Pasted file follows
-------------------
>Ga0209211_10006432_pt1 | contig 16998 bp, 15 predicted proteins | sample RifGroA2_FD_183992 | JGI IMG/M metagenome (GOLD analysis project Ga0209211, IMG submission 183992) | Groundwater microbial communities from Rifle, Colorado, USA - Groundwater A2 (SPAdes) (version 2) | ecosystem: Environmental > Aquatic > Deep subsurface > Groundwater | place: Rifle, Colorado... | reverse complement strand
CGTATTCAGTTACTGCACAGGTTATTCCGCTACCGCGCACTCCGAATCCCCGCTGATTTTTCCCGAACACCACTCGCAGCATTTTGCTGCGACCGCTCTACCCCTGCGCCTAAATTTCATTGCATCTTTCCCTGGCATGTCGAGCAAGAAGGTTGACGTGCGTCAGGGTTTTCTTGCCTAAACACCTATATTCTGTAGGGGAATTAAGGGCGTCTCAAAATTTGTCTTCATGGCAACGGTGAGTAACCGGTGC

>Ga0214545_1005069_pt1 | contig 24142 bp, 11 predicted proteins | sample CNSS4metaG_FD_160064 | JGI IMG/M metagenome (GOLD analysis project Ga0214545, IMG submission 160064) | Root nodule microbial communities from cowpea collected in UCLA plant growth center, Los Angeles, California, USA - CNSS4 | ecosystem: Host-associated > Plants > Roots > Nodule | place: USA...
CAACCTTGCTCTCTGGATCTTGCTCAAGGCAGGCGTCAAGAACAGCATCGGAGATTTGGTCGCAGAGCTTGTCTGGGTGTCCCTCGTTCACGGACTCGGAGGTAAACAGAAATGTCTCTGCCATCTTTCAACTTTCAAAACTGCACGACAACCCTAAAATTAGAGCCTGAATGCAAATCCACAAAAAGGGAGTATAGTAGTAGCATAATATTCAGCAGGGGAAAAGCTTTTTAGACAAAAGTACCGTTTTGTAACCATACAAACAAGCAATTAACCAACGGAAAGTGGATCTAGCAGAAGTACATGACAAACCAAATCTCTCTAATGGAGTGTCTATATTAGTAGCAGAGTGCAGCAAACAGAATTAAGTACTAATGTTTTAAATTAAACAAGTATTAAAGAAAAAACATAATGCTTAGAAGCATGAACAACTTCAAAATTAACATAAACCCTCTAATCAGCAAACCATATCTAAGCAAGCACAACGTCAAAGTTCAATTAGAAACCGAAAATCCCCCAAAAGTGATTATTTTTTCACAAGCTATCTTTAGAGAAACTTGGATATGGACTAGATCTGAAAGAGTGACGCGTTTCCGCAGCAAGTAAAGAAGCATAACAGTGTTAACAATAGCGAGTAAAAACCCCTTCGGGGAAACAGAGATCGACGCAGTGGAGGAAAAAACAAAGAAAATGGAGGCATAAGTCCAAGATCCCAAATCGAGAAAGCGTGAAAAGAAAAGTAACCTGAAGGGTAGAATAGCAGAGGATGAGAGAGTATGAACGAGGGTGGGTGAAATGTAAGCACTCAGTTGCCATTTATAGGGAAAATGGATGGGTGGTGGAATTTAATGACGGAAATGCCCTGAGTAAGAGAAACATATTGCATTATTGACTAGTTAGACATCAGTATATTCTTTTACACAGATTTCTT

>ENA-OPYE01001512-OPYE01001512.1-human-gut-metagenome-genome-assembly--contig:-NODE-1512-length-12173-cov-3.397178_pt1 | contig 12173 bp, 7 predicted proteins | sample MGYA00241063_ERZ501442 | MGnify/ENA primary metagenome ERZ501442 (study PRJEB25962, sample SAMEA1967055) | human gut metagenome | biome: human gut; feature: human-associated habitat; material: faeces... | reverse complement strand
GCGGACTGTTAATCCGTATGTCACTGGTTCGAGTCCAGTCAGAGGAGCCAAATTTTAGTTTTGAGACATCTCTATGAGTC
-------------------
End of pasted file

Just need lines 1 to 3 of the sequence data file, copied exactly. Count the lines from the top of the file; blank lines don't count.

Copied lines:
>Ga0209211_10006432_pt1 | contig 16998 bp, 15 predicted proteins | sample RifGroA2_FD_183992 | JGI IMG/M metagenome (GOLD analysis project Ga0209211, IMG submission 183992) | Groundwater microbial communities from Rifle, Colorado, USA - Groundwater A2 (SPAdes) (version 2) | ecosystem: Environmental > Aquatic > Deep subsurface > Groundwater | place: Rifle, Colorado... | reverse complement strand
CGTATTCAGTTACTGCACAGGTTATTCCGCTACCGCGCACTCCGAATCCCCGCTGATTTTTCCCGAACACCACTCGCAGCATTTTGCTGCGACCGCTCTACCCCTGCGCCTAAATTTCATTGCATCTTTCCCTGGCATGTCGAGCAAGAAGGTTGACGTGCGTCAGGGTTTTCTTGCCTAAACACCTATATTCTGTAGGGGAATTAAGGGCGTCTCAAAATTTGTCTTCATGGCAACGGTGAGTAACCGGTGC

>Ga0214545_1005069_pt1 | contig 24142 bp, 11 predicted proteins | sample CNSS4metaG_FD_160064 | JGI IMG/M metagenome (GOLD analysis project Ga0214545, IMG submission 160064) | Root nodule microbial communities from cowpea collected in UCLA plant growth center, Los Angeles, California, USA - CNSS4 | ecosystem: Host-associated > Plants > Roots > Nodule | place: USA...